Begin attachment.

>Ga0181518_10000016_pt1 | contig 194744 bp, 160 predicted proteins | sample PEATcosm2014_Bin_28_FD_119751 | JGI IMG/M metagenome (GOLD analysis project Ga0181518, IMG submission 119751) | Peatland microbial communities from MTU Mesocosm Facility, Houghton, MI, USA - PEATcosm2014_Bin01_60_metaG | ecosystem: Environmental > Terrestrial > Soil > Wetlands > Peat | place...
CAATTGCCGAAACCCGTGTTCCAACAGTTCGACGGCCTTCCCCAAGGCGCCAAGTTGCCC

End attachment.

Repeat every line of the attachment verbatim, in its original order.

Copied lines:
>Ga0181518_10000016_pt1 | contig 194744 bp, 160 predicted proteins | sample PEATcosm2014_Bin_28_FD_119751 | JGI IMG/M metagenome (GOLD analysis project Ga0181518, IMG submission 119751) | Peatland microbial communities from MTU Mesocosm Facility, Houghton, MI, USA - PEATcosm2014_Bin01_60_metaG | ecosystem: Environmental > Terrestrial > Soil > Wetlands > Peat | place...
CAATTGCCGAAACCCGTGTTCCAACAGTTCGACGGCCTTCCCCAAGGCGCCAAGTTGCCC